Technical Discussion
  >> Home Networking, Internet Connection Sharing, etc.


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Standard User WannabeMKII
(experienced) Thu 26-Feb-15 18:23:14
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One internet connection, 2 separate networks


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I'm after some assistance with regards to sharing an internet connection (it's all above board, it's to save on having a second connection added).

What we want to achieve is have two, totally independent / isolated networks that can't see each other, but sharing the single internet connection into the building.

Also, we 'may' only be able to connect to the existing connection through wireless, as we're not sure if we can get a cable to where we need it, so would be great to have an option for both options.

Can anyone assist?
Administrator MrSaffron
(staff) Thu 26-Feb-15 18:45:09
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Re: One internet connection, 2 separate networks


[re: WannabeMKII] [link to this post]
 
Plenty of routers can operate two or more independent Wi-Fi networks with different IP ranges and isolation between them.

Connecting via Wireless for the source network might make it a bit more tricky, not seen a wireless bridge that will do what you want, but could do wireless bridge --- Ethernet --- your nice dual network router ---- the two networks using their own wireless connections.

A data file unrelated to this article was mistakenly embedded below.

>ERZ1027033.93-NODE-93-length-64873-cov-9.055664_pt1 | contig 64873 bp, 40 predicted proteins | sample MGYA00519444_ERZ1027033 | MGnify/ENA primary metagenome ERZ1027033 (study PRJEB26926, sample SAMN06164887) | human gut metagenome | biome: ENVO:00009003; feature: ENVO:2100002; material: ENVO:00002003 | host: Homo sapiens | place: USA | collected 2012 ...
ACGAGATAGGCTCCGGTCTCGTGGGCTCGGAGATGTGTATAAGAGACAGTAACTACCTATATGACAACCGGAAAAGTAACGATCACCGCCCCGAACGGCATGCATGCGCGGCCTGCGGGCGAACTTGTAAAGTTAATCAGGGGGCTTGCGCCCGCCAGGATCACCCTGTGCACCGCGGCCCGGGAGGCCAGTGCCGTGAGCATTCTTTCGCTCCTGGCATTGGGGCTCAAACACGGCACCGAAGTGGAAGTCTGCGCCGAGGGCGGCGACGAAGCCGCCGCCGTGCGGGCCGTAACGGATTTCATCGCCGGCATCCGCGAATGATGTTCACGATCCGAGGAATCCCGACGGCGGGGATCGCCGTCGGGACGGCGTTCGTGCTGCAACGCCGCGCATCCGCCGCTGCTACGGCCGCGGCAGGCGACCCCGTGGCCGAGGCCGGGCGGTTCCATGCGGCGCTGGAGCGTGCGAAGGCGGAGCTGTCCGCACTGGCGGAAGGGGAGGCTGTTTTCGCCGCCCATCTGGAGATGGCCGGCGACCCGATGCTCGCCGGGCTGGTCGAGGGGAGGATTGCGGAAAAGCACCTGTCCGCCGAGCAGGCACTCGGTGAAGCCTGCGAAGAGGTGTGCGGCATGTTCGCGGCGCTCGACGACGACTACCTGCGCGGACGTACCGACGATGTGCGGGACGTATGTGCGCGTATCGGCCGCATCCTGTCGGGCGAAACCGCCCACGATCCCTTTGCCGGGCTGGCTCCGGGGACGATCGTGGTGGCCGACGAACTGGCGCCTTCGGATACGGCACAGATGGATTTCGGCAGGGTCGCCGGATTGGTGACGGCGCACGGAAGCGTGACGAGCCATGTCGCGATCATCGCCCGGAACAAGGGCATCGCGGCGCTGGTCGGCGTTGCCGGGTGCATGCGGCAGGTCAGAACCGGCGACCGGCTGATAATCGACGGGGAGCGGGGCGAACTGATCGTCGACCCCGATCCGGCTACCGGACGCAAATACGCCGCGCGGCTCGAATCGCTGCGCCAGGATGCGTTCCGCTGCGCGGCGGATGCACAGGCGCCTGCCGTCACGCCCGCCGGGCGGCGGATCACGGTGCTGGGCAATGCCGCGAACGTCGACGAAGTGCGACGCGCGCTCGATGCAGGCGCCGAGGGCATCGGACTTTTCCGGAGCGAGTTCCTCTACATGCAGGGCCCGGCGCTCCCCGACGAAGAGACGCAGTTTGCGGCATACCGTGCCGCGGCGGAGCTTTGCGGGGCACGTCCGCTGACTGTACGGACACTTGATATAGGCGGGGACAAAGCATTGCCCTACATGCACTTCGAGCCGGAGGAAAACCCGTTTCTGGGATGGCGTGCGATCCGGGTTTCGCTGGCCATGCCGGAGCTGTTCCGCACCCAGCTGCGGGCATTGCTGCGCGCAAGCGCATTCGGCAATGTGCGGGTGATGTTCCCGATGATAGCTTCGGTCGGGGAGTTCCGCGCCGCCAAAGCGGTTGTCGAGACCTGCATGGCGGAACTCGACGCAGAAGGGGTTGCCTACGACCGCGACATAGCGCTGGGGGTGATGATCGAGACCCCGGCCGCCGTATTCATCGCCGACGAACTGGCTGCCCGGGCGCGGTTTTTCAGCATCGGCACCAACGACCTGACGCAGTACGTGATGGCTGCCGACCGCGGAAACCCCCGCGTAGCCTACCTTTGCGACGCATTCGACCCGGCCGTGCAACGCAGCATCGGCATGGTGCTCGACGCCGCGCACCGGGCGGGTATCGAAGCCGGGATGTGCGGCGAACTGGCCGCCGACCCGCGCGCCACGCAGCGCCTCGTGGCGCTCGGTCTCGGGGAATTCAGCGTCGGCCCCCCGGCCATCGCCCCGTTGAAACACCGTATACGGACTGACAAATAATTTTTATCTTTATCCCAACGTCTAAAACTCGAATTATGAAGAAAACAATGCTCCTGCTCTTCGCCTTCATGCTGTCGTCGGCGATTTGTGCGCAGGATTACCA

The author of the above post is a thinkbroadband staff member. It may not constitute an official statement on behalf of thinkbroadband.
Standard User Towerman
(newbie) Fri 27-Feb-15 14:23:53
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Re: One internet connection, 2 separate networks


[re: WannabeMKII] [link to this post]
 
In reply to a post by WannabeMKII:
I'm after some assistance with regards to sharing an internet connection (it's all above board, it's to save on having a second connection added).

What we want to achieve is have two, totally independent / isolated networks that can't see each other, but sharing the single internet connection into the building.

Also, we 'may' only be able to connect to the existing connection through wireless, as we're not sure if we can get a cable to where we need it, so would be great to have an option for both options.

Can anyone assist?


What you are asking it to is to run a Triple Router Y-Configuration
(Devices on each network separated by their WAN ports)

It works by having a Master Modem/Router (192.168.1.1) connected to the Internet, and having two Slave Routers cascaded off it LAN to WAN, and the separation of users occurs because of the Firewall between the two Router's WAN ports.

Assuming you have routes with WAN ports on them
Firstly connect an Ethernet cable from each Slave routers WAN ports to a LAN port of the Master router.

Master Router

Step 1 Setup up your Username and Password for PPPoA/E on your Master Router
Step 2 Assign a static IP address to Slave 1 (Slave Router 1), in this case assign it the static IP of 192.168.1.2
Step 3 Assign a static IP address to Slave 2 (Slave Router 2) of 192.168.1.3
Step 4 Turn wireless off
Step 5 Turn DHCP off

Slave 1

Step 1 Set the router subnet to 192.168.2.x